by Nathaniel Williams
The role that culture plays in society is one of the most widely discussed issues of our time. Some people argue that cultural freedom is the root of economic injustice and inequality. Others argue that freedom is the most important and sacred characteristic of culture. When we train our ear to the varied discourses in the world we hear this question being approached in the most varied forms. It is impossible to act with resolve in any direction without developing these perspectives into some coherent interrelationship. This essay is an attempt at exactly this, to show that these various perspectives unite in a surprising way, revealing that what is called free culture today is often an impotent poverty. We will start with considerations from the art world as they lead to an understanding of broader contemporary culture.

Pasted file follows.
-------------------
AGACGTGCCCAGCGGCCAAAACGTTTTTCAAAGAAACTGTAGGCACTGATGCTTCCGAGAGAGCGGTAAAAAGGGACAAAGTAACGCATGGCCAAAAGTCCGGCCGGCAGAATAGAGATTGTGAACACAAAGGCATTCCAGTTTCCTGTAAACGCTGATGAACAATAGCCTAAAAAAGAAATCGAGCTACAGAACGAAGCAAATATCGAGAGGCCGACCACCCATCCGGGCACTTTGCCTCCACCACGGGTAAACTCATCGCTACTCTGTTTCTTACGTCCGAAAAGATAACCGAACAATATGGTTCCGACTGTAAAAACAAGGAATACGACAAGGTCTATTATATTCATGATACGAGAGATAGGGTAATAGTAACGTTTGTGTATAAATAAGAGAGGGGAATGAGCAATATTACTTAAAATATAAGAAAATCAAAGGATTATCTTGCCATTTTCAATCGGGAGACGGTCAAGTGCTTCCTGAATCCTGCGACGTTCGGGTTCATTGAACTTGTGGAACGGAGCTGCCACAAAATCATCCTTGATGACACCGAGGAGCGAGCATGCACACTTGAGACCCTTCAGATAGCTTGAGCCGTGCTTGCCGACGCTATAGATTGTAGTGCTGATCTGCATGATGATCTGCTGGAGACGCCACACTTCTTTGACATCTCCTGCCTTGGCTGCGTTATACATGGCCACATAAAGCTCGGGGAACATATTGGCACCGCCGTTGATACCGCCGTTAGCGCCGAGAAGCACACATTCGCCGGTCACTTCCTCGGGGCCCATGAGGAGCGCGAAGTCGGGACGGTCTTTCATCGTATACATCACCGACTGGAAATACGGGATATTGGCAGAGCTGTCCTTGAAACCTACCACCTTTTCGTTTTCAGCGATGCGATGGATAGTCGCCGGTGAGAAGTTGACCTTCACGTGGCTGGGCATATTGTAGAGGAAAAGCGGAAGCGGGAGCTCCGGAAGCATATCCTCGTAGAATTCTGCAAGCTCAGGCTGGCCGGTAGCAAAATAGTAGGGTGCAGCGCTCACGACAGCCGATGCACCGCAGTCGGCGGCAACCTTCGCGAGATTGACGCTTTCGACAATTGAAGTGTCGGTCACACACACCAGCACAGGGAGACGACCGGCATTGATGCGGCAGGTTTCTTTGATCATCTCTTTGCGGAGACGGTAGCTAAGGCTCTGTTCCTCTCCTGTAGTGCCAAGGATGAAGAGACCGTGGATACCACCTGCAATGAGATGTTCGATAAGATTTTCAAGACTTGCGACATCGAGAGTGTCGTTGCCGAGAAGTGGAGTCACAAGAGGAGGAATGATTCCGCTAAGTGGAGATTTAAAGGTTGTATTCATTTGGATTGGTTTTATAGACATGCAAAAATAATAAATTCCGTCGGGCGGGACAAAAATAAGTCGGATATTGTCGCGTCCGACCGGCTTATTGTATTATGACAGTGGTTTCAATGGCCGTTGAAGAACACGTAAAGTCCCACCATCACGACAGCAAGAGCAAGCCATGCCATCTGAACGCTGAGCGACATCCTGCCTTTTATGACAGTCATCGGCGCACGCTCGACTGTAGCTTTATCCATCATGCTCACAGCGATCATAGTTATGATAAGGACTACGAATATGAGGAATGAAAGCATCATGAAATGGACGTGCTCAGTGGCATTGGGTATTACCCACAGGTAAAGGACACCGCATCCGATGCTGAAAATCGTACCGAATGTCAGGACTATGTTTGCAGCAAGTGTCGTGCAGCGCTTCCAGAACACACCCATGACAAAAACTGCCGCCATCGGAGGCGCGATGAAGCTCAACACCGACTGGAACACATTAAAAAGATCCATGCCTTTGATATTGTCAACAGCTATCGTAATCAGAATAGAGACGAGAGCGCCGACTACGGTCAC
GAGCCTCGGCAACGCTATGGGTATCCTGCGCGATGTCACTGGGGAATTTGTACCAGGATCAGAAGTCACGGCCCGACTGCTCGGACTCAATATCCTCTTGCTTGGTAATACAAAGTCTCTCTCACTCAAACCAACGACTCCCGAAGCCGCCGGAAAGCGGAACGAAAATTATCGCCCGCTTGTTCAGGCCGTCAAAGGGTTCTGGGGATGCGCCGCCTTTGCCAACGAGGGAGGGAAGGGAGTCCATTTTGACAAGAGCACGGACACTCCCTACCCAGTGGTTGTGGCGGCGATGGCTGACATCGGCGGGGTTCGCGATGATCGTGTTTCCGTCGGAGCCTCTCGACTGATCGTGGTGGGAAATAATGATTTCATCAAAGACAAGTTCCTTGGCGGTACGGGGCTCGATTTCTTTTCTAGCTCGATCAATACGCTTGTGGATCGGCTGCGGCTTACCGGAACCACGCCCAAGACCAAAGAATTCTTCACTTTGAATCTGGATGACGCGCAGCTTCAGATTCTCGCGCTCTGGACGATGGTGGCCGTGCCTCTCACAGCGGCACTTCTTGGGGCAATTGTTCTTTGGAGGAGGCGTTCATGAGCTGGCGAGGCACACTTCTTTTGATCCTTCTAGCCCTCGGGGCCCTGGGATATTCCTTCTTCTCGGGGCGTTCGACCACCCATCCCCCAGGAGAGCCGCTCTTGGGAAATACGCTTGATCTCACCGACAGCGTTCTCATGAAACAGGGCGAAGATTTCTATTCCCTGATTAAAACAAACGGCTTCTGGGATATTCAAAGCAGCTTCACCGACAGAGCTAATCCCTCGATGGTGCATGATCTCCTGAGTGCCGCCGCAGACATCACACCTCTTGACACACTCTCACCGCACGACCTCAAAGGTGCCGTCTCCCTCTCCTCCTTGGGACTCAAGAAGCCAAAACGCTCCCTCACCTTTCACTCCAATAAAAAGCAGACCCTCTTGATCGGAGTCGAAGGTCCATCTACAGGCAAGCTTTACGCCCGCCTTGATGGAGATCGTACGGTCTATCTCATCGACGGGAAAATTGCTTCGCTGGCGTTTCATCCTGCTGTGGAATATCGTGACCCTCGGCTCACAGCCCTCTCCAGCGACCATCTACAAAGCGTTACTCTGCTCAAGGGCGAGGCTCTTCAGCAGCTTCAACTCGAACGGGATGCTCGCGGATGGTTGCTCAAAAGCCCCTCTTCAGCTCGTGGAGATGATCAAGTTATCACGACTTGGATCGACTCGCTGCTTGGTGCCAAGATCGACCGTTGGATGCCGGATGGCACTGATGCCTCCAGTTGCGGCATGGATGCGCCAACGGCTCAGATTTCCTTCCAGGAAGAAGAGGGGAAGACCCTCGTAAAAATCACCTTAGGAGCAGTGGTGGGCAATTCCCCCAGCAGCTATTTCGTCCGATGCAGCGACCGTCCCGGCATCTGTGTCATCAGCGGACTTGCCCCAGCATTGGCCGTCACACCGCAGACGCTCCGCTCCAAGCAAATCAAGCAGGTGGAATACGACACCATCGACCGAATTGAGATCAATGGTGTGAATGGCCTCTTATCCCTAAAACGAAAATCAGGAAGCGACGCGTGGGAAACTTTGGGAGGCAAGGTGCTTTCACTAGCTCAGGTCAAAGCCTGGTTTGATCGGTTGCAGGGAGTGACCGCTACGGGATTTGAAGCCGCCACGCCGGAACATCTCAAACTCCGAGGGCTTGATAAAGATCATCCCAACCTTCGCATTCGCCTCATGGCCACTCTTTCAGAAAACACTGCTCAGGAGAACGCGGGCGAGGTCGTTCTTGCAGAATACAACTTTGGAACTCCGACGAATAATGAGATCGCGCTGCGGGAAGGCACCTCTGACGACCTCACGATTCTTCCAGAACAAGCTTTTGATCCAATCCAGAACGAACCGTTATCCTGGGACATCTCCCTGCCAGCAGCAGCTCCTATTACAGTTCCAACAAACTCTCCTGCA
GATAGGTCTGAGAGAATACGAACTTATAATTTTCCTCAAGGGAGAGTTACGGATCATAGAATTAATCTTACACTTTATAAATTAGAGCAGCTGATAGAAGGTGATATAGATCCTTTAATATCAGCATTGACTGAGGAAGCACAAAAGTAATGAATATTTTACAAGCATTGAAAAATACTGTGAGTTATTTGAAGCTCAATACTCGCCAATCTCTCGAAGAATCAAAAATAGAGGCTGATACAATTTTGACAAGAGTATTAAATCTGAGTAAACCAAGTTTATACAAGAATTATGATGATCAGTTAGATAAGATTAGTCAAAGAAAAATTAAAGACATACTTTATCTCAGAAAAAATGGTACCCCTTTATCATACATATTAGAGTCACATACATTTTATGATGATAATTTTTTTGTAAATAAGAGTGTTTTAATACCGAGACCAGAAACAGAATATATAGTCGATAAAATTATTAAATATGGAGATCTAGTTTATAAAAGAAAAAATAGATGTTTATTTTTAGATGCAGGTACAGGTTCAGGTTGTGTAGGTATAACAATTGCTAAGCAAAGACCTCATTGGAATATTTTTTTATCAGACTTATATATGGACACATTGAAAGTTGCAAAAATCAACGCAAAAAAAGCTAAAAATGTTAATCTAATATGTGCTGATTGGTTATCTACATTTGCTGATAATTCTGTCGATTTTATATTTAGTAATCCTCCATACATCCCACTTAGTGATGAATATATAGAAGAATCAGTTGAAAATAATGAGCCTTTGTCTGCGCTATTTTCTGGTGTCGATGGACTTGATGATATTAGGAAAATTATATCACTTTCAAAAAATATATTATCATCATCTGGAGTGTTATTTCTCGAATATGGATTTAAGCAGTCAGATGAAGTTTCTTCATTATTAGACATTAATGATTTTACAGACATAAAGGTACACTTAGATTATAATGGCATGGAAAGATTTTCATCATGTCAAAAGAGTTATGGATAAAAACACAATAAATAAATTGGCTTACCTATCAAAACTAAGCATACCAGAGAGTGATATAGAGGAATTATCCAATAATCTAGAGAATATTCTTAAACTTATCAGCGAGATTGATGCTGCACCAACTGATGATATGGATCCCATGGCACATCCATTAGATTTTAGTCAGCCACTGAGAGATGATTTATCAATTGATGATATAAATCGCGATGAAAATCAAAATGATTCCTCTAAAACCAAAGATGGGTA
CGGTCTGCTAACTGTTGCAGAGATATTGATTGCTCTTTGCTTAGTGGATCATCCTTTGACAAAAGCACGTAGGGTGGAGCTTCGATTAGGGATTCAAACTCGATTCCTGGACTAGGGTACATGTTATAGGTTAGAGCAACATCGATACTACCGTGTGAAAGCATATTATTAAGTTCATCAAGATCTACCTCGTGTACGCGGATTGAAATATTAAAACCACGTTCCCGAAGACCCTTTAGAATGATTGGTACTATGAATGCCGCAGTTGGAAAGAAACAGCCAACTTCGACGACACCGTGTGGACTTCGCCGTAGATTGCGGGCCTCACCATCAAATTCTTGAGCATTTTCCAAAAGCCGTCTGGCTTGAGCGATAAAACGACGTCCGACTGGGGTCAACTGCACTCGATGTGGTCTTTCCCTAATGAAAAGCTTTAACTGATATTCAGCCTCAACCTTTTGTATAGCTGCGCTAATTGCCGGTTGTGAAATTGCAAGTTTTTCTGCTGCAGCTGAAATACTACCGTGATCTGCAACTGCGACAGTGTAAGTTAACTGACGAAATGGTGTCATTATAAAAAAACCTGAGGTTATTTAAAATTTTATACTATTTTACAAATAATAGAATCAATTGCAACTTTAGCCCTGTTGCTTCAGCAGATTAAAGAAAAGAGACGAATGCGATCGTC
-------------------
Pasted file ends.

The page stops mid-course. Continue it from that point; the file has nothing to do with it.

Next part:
Since the ‘60s art and culture are less likely to be described in aesthetic isolation and they are being seen more and more as essentially indistinguishable from economic and political realities1. This new attitude sees that many people are still floating in the dreamy soup of culture without raising context of culture into focus, yet this old, naïve state is quickly vanishing. To see art as an expression of creative spirit emanating from the artist’s activity, is becoming more and more difficult.
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